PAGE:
The Taliban said Friday that it will not kill any of the remaining 21 South Korean hostages before its face-to-face meetings with the delegation from the East Asian country.
Nearly a dozen deadlines and numerous threats thereafter to kill the Christian captives have been made since their abduction on July 19.
With a deadlock in negotiations over the Taliban’s proposed prisoner-rebel exchange, the militant group has been working with South Korea on setting up a face-to-face meeting to discuss other options. Yet despite their agreement to meet, a location has not yet been set where both parties feel safe.
On Friday, purported Taliban spokesman Yousuf Ahmadi assured The Associated Press by phone from an undisclosed location that ”[u]ntil we sit for face-to-face negotiations with the Koreans, we have no plans to kill any Korean hostages.”
Meanwhile, South Korea has declared that all Korean aid groups will leave Afghanistan within one month on Wednesday as part of its effort to secure the release of the Korean hostages.
South Korean ambassador Kang Sung-zu also told Pashtun tribal leaders, who gathered at the South Korean embassy in Kabul, that Korea will not allow anymore of its citizens or aid groups to enter Afghanistan, according to Afghan TV station Tolo. The Pashtun tribal leaders are said to be from the same ethnic tribe as the majority of the Taliban rebels.
However, the ambassador noted that Korean organizations may return to Afghanistan in the future after the hostages are release and if the Afghan government guarantees their safety.
The Taliban’s purported spokesman said the departure of South Korean aid workers will help move negotiations forward.
“The pulling out of Korean aid workers will have an effect on our negotiations progress because pulling out of Koreans from Afghanistan is part of our demand,” said Ahmadi, according to AP. “It will have a positive effect,” he said, without elaborating.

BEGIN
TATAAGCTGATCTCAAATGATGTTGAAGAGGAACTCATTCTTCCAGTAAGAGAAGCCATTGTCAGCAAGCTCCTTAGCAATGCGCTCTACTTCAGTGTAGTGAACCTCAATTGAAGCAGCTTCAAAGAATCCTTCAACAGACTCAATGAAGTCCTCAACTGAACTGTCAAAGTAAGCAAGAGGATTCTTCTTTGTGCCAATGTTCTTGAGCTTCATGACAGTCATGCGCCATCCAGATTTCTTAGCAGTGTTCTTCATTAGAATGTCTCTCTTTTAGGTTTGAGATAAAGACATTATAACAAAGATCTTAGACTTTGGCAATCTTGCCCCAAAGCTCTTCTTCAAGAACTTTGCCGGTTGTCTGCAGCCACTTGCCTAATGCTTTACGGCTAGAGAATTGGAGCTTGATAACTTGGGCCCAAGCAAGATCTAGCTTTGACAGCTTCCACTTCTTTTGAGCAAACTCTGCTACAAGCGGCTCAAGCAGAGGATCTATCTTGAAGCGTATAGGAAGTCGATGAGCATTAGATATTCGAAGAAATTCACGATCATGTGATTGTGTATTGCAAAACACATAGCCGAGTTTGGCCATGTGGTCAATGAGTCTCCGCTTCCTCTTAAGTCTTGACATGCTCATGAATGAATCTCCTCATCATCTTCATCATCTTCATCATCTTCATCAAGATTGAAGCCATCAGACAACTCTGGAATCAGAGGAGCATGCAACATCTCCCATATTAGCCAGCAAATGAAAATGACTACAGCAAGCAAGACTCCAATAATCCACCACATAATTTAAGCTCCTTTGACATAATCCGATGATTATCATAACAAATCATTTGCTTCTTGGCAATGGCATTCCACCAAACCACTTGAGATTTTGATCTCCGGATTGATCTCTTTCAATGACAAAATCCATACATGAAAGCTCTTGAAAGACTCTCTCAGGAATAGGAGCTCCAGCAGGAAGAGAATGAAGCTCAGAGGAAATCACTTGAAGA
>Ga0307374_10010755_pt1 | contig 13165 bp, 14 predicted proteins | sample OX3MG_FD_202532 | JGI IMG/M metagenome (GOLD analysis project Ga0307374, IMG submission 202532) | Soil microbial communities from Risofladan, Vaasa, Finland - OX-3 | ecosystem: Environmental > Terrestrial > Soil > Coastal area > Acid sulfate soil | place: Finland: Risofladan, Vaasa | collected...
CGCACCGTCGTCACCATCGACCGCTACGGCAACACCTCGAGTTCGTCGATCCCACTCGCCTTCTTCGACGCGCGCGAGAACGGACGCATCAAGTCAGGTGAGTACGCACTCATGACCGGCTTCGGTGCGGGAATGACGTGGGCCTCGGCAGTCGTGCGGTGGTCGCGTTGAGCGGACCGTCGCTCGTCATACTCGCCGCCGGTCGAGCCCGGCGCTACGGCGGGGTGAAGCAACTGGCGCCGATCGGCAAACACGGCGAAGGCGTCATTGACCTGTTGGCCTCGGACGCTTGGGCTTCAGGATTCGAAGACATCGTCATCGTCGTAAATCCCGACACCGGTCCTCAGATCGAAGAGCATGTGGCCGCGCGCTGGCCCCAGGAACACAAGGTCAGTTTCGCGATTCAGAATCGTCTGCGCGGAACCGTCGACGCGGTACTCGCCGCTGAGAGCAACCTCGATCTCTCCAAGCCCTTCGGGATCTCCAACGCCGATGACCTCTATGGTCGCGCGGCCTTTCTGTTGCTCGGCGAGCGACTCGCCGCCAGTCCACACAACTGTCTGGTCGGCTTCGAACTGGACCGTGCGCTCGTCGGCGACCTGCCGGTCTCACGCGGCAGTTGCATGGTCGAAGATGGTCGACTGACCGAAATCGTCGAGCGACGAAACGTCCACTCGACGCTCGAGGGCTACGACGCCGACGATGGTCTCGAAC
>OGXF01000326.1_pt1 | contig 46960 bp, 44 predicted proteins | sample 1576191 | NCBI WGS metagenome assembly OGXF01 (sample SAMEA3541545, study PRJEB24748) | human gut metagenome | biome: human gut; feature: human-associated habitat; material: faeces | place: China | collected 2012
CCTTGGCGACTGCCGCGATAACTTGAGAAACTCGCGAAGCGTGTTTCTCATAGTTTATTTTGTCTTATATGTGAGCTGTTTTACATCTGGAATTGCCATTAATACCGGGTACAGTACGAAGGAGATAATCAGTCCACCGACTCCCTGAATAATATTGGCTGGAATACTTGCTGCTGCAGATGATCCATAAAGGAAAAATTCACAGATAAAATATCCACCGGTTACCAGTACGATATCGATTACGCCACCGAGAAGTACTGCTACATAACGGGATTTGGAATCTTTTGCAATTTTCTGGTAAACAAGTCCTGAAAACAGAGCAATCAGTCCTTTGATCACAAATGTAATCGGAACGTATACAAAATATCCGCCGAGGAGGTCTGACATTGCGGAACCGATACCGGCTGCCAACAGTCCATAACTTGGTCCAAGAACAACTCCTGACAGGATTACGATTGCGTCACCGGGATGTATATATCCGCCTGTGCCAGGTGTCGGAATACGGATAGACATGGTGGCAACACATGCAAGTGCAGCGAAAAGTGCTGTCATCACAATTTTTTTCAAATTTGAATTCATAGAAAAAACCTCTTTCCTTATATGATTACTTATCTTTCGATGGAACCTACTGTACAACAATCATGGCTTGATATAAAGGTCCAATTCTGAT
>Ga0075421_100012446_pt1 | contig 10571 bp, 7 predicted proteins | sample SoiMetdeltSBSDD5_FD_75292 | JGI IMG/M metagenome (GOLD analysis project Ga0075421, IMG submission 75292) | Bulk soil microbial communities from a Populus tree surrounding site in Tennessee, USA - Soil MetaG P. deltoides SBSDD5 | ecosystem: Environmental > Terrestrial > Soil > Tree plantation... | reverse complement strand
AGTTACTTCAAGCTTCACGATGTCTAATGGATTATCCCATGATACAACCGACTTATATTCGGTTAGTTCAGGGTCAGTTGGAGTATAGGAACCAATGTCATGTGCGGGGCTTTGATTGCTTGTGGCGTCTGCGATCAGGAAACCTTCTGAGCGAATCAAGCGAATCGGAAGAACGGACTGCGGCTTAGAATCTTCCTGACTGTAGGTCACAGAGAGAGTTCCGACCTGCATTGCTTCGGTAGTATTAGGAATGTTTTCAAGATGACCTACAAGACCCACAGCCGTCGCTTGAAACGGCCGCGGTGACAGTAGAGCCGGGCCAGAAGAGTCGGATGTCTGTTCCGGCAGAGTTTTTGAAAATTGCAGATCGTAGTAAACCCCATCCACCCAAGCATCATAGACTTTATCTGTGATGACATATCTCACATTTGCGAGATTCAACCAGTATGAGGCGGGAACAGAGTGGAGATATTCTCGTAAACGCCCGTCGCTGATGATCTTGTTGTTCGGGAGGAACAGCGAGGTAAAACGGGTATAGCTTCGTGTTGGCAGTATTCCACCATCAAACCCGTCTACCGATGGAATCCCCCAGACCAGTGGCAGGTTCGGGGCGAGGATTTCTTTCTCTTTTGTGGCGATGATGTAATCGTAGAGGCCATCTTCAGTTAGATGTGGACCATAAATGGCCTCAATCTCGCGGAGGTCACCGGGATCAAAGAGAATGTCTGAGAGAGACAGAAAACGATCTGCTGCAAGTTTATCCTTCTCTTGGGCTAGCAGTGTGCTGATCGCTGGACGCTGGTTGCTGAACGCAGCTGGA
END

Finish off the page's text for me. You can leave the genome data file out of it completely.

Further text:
In South Korea, the hostage families said that the mothers of several hostages – five women and a translator – will leave for the emirate of Dubai next Monday to plead for help from the Arab world for the release of their children, according to The Korea Times.
“The reason why we are sending women, especially mothers, to Dubai is that Islamic culture has more sympathy for women,” said the hostage families’ spokesman, Cha Sung-min, on Friday, according to AP.
On July 19, the Taliban abducted 23 Korean Christian volunteers in insurgency-plagued Ghazni province. Out of the aid group, 16 are females, according to Agence France-Presse. The church group was on its way to provide free medical services to poor Afghan citizens when their bus was hijacked.
Since their kidnapping, two male hostages have been killed. The leader of the aid group, Bae Hyung-kyu, was the first victim, found dead July 25 with 10 bullet holes in his body. The second victim, 29-year-old Shim Sung-min, was killed last Monday and his funeral ceremony was this past Saturday.
The kidnapping of the 23 Korean Christians was the largest abduction of foreigners in Afghanistan since the fall of the Taliban regime in 2001.